At the access point of contacting MATS and at the clinical assessment/intervention point (when referral is from a GP or consultant), a person is asked about their work status, as well as the impact of the MSK condition on their ability to work. Further national work is currently underway, testing a MSK web-based access and triage model, and linking in all parts of the MSK pathway including developing first point of practitioners in GP practices in addition to the access methods described above.
We will work with NHS Scotland to develop new referral links to local and national employability services for people with MSK conditions at clinical assessment/intervention point where they have provided information on their work status.
In 2018, we will publish a refresh of The Road to Recovery: A New Approach to Tackling Scotland's Drug Problem  that will include a focus for Health and Social Care Partnerships and Alcohol and Drug Partnerships to integrate with employability services to help improve employment outcomes for people experiencing substance misuse issues.
Problem drug or alcohol use affects individual physical health, emotional well being and employability prospects. Problem alcohol use alone costs Scotland £3.6 billion each year. That's £900 for every adult. Estimated annual costs to the NHS are £200-£400 million.
The Scottish Government's Road to Recovery Strategy published in 2008 has enabled key partners on a national and local level to improve access to treatment and offer person centred support for recovery to individuals, families, children and communities affected by substance misuse. Most critically, the introduction of a HEAT (Health Improvement, Access to Treatment) Efficiency (now Local Delivery Plan) standard (to ensure our services are constantly monitored and improved) now sees over 90% of people accessing treatment within 3 weeks, a key starting point into their recovery and employability journey.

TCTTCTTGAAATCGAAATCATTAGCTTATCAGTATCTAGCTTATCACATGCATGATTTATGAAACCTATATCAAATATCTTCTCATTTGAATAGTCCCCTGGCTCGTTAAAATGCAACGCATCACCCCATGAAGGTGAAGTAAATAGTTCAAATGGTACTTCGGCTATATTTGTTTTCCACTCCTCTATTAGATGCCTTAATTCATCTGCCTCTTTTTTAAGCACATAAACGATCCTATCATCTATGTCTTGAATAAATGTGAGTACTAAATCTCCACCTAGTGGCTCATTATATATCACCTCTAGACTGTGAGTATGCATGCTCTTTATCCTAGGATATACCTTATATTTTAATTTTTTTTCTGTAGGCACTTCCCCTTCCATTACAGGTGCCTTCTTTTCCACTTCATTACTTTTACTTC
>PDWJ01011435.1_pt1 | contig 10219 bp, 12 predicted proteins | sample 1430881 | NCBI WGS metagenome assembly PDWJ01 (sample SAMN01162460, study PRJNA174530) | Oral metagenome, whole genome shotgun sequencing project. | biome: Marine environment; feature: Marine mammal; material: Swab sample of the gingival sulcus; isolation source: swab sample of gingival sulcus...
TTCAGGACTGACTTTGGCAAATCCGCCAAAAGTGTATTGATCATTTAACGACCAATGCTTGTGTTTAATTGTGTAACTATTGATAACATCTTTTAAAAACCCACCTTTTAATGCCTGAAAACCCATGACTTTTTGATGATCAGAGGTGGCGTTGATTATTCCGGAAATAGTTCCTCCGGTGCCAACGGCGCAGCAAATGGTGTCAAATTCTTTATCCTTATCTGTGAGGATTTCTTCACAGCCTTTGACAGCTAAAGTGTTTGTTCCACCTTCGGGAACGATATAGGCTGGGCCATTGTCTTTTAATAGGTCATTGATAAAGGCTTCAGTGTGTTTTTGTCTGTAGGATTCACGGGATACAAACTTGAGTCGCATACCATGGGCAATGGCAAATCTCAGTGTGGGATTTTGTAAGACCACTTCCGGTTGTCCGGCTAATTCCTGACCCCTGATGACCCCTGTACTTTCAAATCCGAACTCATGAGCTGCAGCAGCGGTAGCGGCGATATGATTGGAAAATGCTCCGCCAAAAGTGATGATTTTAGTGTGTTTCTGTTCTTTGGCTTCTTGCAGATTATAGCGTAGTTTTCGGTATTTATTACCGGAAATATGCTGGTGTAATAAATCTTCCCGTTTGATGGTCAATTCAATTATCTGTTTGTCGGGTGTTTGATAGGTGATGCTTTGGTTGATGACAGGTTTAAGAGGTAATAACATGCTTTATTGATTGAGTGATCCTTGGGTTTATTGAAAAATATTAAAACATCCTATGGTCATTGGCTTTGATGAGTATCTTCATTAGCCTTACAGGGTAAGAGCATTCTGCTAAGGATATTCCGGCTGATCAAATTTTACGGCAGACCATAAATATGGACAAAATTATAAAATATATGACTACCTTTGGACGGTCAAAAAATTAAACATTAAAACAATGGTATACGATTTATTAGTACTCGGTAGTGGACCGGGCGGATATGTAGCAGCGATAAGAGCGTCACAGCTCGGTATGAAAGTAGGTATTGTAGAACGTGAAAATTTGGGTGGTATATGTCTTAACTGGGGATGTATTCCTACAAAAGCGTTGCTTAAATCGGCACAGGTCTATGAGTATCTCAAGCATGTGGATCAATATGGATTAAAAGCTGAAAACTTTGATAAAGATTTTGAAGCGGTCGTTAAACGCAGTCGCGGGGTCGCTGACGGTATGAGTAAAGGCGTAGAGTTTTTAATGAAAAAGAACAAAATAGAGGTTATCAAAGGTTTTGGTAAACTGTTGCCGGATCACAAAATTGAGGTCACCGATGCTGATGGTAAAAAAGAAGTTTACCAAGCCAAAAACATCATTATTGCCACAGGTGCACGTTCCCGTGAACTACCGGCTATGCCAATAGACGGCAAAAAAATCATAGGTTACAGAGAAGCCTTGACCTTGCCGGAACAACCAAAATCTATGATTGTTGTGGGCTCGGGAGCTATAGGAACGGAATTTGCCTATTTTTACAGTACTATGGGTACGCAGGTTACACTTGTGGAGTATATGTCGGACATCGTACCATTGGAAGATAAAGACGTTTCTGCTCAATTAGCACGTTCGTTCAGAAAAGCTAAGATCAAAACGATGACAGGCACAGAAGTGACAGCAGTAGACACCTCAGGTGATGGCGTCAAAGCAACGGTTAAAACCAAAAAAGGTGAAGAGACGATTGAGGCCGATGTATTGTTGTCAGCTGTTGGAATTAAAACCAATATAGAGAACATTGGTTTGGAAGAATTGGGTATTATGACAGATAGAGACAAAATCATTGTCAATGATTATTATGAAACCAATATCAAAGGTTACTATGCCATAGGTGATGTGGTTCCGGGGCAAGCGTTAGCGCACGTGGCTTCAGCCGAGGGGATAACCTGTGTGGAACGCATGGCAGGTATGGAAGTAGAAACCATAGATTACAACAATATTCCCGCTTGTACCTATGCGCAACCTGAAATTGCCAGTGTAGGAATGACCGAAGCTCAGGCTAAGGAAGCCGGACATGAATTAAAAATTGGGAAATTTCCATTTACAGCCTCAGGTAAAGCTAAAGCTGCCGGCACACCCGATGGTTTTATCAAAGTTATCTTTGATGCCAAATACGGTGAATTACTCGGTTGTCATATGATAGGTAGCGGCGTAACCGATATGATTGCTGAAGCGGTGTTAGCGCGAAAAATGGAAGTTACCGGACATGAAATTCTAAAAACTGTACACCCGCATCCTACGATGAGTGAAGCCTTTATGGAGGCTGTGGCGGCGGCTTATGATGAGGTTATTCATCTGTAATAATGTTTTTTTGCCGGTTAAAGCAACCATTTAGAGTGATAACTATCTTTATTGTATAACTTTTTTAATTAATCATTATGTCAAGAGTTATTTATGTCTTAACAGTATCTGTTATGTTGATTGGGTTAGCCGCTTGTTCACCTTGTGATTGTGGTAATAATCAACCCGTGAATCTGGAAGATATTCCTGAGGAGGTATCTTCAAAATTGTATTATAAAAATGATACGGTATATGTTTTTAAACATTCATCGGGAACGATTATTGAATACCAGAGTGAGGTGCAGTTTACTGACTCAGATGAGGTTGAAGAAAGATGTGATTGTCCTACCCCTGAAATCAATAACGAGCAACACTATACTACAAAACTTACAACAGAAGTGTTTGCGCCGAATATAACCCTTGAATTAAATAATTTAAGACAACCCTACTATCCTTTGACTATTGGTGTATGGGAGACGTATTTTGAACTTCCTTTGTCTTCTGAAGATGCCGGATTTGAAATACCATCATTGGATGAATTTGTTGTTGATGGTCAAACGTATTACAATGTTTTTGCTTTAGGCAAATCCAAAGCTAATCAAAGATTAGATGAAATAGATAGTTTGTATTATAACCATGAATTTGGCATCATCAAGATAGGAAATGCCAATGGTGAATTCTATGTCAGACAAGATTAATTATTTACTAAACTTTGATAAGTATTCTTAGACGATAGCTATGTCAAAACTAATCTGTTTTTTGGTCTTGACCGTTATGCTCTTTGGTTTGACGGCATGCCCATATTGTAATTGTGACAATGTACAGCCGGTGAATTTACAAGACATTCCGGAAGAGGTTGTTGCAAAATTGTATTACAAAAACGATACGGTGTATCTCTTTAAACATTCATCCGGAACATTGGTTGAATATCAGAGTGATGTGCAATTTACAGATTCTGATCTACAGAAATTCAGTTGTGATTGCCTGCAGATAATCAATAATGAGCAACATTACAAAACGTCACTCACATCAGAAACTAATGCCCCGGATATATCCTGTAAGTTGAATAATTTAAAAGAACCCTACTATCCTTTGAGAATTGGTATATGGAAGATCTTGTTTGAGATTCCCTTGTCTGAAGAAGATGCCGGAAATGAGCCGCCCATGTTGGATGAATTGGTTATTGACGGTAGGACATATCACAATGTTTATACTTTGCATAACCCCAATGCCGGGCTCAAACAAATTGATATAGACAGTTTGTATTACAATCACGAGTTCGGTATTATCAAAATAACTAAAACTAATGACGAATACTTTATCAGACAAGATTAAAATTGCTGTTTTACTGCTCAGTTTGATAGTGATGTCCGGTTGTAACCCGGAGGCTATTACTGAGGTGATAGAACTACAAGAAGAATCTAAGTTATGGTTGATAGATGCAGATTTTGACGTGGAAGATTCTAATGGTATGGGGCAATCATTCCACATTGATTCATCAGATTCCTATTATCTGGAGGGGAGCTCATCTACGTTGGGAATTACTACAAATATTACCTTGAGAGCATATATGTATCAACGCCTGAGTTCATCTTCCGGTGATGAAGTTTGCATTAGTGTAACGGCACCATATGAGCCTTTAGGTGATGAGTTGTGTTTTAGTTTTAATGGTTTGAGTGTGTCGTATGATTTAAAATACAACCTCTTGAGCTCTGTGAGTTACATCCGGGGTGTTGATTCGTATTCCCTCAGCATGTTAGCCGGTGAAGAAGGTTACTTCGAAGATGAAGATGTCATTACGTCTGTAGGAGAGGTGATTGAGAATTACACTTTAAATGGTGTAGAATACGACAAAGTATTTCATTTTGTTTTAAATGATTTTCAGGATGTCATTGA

Substance misuse remains a complex and challenging problem to solve but there are a large and growing number of people achieving sustained recovery and visible recovery communities across Scotland are changing attitudes towards people who experience problem drug and alcohol use. However, as improved access has been achieved and recovery becomes more visible, the nature and characteristics of substance misuse has changed since 2008, and the delivery landscape for services has also changed.
The Minister for Public Health has announced her intention to refresh the Road to Recovery to ensure that it brings fresh momentum and leadership to address the needs of people who continue to be at risk of death or harm from drugs or alcohol, and for whom, traditional services have not proved sufficient to address their complex set of needs. This approach will include a specific focus on employability to encourage Health and Social Care Partnerships and Alcohol and Drug Partnerships to develop stronger links with both local and national employability services. We will also seek to build the understanding and capacity of those in employability services through training in recovery orientated systems of care, and in reducing stigma, to help improve attitudes towards people engaging with services and finding work.
The Programme for Government 2017/18 set out our intention to back up the new strategy with an additional £20 million investment in alcohol and drug treatment. As we develop our thinking about how the new investment is best targeted, we will ensure that innovation in service connection with employability services is a feature of proposals that will be supported.
Alongside our work to refresh the Road to Recovery Strategy, we will oversee the introduction of a new drug and alcohol information system that will capture a range of information about a patient journey, including outcomes being achieved across many aspects of their life, including their place on the employability pipeline. We will support events between Alcohol and Drug Partnerships, Employability Partnerships and we will engage with Community Planning Partnerships to share good practice in needs assessment and commissioning, and we will encourage replication in other areas to help improve employment outcomes for people experiencing substance misuse issues.